Producer: John Abraham VIACOM 18 Motion Pictures, Ronnie Lahiri
Director: Shoojit Sircar
Plot: Army Major Vikram Singh (John Abraham) works for RAW as the head of their covert operations. He is sent to Sri Lanka to work with a colleague named Bala to capture Anna Bhaskaran (Rathnam), who is the head of the rebel LTF group a.k.a Tigers – to force a deal of peaceful resolution. Vikram has been given a heads up about the danger Anna Bhaskaran possesses. And then what follows is just a sorrowful tale for Vikram Singh who is targetted along with his team and is impaled from inside thanks to a leak.
Madras Cafe contains that ingredient which most Bollywood filmmakers haven’t used yet. The film is a mastery of research, analysis, courage and no songs. The first half talks about the different problems, leaks, foreign negatives and all the other issues as they come to the notice of Vikram. RAW Boss Robin Duff pulls all the strings from above kept in the loop by Vikram. A foreign journalist friend Jaya (Nargis Fakhri) ( who plays the role of real-life journalist Anita Pratap who first interviewed LTTE chief Prabhakaran) helps Vikram Singh to an extent no one could. But also to that extent where there is still no hope.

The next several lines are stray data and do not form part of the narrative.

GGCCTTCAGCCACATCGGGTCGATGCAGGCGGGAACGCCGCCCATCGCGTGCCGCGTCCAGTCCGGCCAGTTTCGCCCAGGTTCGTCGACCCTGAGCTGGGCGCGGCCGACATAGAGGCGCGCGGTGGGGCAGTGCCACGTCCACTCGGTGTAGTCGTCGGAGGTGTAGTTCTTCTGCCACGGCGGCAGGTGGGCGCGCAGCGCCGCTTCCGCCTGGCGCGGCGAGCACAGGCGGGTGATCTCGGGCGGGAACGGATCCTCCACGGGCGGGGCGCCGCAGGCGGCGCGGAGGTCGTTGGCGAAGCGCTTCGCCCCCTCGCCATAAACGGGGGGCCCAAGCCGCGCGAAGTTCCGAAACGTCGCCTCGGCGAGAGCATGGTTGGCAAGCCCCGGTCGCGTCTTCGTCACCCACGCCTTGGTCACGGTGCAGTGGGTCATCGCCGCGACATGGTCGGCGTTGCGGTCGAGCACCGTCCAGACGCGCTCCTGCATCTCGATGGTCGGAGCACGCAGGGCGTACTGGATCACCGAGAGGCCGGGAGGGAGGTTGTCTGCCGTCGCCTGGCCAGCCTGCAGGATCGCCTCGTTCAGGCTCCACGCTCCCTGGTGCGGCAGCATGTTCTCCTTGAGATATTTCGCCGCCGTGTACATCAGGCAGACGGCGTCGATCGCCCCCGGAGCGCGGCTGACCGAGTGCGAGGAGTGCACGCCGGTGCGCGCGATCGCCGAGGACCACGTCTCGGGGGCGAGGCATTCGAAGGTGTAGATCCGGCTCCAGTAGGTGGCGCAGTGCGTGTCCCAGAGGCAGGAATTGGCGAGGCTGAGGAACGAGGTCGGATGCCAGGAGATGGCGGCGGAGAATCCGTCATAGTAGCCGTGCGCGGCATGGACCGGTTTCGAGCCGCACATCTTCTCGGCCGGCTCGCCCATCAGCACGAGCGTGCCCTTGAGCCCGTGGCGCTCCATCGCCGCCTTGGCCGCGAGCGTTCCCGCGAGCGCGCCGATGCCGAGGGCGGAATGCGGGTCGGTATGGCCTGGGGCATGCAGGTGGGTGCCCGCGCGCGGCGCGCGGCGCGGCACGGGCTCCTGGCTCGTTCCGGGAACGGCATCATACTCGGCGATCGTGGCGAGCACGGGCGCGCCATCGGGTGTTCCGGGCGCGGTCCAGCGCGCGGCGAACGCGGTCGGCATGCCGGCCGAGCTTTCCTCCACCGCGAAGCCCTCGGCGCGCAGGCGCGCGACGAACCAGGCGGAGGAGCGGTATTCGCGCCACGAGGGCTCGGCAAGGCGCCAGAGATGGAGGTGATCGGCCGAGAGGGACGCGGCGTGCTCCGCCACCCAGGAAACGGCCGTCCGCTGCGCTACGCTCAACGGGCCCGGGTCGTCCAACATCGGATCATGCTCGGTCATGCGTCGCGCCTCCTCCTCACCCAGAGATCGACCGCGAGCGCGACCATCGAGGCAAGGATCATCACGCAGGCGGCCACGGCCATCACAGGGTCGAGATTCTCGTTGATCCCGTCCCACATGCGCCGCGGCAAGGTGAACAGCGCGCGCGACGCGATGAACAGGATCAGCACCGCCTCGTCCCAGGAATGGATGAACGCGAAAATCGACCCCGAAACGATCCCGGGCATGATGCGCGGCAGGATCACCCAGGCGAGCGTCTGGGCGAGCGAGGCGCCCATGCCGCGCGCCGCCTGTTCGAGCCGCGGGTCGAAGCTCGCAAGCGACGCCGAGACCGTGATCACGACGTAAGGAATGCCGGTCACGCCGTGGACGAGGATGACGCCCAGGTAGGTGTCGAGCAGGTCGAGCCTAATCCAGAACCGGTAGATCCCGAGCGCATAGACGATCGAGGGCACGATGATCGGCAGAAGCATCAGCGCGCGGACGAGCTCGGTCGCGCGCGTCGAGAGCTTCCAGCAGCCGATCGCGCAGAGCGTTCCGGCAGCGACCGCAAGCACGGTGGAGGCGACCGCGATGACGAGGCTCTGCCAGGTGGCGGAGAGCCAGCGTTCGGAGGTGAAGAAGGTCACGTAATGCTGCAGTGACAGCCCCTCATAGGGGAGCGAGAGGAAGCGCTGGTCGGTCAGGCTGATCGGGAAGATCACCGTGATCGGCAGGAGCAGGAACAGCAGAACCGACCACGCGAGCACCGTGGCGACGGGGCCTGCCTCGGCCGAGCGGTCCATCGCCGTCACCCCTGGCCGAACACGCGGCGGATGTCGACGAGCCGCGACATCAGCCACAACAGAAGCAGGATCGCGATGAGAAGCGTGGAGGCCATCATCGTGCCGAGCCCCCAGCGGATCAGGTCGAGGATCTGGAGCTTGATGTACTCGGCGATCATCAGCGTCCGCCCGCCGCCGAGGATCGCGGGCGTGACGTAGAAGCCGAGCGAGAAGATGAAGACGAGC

The second half of Madras Cafe deserves an applause for the amazing build up towards an agonizing climax. It showcases India’s sensitivity, it’s duty, it’s complexity, it’s victory and it’s loss. Conspiracies and plights kept arising and became crystal clear as Vikram came closer yet two steps far.
Technical-Aspect: Shoojit Sircar is a winner with his spectacular direction and the cinematography is simply superb. It just maintained a sense of horrendous cruelty and mental violence. The shots of warships, helicopters and the gruelling display of the LTF suicide bombers is highly commendable.
Performance: John Abraham has drawn a new line of standard for himself with a movie like this. Sure, he can do comedy, people say.. but this character of his was justified to every fibre. Nargis Fakhri (who only has to speak in English, thankfully!) has also done a brilliant job. Yes, she looks smoking hot but she carries off her stern professional role of a journalist exceptionally well.
The Last Word: The movie deserves mass audience rather than a ban. Go watch it if you want a chill running down your spine towards the end!